Because we have not seen a recent drop in productivity, instead it's risen, there is strong evidence that it's not the demand for products and workers that's down, rather it's the supply of workers that's down. That is, people want to work less.

And in two previous severe recessions, the 1930's and early 1980's, we did see a drop in productivity, but in this recession we see a rise in productivity (um, what about all of the recessions besides the two Mulligan chose to mention?).

So, that appears to be his argument. I think it's very weak because, for one, there are other very plausible ways productivity can go up in a recession without there being a decrease in workers desire to work. And for two, the other evidence and logic regarding recessions is overwhelmingly against Mulligan's hypothesis that in the current recession unemployment is due mostly to people's desire to work less (see Nobel Prize winning economist Paul Krugman's current book, The Return of Depression Economics and the Crisis of 2008, for details). This is why the vast majority of top economists don't agree that a decrease in the supply of workers, the desire to work, is the primary reason for the recent high unemployment (for example, see here and here).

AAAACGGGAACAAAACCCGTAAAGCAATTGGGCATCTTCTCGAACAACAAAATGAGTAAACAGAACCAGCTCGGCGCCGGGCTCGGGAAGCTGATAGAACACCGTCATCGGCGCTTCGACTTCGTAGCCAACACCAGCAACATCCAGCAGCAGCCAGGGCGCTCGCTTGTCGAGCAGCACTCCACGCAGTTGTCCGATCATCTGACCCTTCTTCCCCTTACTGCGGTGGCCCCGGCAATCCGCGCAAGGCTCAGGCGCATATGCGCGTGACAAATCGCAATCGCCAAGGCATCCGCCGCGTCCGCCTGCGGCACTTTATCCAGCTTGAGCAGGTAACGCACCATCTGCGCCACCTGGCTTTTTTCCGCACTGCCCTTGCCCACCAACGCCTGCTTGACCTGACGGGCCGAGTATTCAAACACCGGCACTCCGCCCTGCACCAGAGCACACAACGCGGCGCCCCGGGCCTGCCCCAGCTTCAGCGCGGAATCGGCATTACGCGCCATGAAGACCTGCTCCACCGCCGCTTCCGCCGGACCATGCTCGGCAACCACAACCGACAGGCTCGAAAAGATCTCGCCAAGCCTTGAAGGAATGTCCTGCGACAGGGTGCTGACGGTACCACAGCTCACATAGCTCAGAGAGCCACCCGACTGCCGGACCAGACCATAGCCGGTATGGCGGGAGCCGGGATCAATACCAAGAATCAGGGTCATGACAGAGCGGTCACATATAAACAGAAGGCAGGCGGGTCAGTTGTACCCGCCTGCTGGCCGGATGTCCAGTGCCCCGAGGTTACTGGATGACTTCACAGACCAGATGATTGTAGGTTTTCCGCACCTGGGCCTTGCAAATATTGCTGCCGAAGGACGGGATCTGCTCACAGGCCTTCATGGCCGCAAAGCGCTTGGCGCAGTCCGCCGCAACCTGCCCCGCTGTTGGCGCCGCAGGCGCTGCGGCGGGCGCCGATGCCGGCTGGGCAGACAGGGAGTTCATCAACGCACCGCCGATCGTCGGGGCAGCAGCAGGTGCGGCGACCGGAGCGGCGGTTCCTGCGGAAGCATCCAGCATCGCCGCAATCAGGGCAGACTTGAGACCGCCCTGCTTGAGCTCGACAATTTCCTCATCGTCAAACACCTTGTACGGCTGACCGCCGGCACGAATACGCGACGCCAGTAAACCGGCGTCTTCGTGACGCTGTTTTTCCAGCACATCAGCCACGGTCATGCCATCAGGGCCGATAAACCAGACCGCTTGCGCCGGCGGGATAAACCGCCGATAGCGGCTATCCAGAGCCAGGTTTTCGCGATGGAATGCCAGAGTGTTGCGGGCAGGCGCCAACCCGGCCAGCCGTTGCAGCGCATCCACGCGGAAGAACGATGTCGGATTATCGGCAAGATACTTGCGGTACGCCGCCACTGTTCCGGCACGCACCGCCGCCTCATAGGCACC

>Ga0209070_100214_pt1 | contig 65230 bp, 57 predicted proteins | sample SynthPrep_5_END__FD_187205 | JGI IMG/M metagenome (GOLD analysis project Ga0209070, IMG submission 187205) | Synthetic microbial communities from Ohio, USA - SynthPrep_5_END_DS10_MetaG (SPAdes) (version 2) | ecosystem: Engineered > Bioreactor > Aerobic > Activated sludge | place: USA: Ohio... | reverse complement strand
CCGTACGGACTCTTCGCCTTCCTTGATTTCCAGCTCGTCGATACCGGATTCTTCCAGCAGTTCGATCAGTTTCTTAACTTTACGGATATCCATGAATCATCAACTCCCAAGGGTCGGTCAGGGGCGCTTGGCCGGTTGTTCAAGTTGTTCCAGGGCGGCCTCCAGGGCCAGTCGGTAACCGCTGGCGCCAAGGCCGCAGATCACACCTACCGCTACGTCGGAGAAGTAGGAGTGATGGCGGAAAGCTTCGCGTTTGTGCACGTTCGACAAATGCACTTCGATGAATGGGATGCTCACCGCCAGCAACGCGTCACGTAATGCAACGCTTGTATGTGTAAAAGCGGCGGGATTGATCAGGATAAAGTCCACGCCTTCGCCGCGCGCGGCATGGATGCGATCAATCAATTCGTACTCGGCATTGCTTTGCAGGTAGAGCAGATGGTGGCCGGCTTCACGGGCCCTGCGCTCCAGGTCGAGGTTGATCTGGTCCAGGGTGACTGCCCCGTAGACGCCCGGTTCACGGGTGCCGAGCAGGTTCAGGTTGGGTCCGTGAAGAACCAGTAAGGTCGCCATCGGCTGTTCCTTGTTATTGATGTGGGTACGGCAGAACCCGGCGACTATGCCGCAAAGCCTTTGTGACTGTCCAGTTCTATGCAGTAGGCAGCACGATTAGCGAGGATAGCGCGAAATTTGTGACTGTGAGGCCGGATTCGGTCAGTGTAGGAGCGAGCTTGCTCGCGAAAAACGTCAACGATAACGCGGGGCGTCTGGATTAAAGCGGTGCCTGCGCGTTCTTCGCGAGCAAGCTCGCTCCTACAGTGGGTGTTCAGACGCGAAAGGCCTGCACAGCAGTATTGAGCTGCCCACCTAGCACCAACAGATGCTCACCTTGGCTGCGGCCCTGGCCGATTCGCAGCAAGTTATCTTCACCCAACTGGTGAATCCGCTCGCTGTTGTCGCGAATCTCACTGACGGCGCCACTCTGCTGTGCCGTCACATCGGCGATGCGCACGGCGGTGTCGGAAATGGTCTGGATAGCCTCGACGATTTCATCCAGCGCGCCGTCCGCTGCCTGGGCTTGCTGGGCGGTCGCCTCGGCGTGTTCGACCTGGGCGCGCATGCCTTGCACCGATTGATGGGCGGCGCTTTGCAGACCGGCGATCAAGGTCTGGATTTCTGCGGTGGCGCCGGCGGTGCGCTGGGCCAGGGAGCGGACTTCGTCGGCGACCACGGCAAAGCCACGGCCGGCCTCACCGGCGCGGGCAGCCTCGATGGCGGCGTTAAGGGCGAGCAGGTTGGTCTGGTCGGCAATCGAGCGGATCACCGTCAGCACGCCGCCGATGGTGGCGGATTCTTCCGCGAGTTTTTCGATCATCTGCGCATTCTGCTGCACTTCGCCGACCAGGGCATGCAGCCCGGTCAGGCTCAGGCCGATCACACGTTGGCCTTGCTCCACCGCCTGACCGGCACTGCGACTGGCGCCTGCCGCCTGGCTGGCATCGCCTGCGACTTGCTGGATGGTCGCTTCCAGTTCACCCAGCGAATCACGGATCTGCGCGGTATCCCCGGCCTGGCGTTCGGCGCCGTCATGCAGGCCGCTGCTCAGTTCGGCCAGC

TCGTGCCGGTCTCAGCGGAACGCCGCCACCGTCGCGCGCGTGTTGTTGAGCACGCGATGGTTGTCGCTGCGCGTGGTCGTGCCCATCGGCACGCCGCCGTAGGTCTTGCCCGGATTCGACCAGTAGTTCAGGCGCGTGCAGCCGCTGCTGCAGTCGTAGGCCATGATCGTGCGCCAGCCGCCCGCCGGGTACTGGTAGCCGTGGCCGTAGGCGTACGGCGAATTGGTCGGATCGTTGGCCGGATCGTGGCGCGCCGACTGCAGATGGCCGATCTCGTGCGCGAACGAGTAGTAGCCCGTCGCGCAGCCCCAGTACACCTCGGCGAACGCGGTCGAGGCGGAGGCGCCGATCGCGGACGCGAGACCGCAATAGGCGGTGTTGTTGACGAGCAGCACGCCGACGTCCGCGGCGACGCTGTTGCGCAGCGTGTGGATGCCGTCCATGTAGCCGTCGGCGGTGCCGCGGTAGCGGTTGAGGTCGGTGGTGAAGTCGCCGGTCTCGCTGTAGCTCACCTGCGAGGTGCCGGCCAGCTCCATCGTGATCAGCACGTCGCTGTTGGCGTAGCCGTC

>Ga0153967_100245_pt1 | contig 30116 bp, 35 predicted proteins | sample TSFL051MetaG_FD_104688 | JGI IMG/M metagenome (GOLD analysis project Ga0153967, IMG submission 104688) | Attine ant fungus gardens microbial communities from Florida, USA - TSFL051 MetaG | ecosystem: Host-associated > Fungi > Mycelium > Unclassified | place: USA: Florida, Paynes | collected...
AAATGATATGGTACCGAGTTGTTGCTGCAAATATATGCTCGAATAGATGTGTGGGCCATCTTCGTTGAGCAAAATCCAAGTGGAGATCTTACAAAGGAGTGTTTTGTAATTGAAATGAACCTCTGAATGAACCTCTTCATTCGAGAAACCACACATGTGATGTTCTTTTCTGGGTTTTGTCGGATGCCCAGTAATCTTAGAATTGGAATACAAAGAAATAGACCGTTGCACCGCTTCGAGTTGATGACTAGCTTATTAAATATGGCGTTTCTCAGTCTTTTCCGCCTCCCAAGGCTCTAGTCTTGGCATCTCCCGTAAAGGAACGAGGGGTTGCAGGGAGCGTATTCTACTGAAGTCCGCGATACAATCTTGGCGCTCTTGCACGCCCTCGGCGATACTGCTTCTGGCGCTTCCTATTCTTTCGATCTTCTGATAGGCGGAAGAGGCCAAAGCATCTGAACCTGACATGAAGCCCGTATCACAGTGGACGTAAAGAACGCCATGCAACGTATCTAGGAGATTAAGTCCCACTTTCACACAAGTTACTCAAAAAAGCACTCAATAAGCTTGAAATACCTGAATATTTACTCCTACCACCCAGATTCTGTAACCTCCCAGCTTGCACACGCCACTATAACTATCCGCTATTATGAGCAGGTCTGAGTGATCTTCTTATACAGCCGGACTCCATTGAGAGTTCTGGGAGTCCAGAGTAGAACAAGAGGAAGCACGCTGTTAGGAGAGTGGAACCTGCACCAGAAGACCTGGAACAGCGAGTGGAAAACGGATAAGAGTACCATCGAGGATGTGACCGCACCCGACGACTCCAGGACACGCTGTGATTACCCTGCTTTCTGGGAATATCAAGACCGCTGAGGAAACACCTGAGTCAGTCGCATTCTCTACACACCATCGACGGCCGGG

In the previous comments I left on Mulligan's blog I gave several reasons why productivity could go up in a recession, but I'd like to go into one of those reasons in a little more detail:

Consider again 1) and 2) above. We have a measuring period for unemployment and productivity, say a quarter, or a year. Now, in that, say, year, suppose there is a decrease in demand for products and thus workers (so it's not that workers want to work less). There will then be two major effects: Effect 1; Immediately, the workers have less to do and so there's more sitting around and less productivity. But, Effect 2: Eventually, some of the workers are let go, and this increases productivity, partly because now there is less sitting around, with more to do per worker, partly because those let go will tend to be the least experienced and productive, and partly because there is now more capital per worker.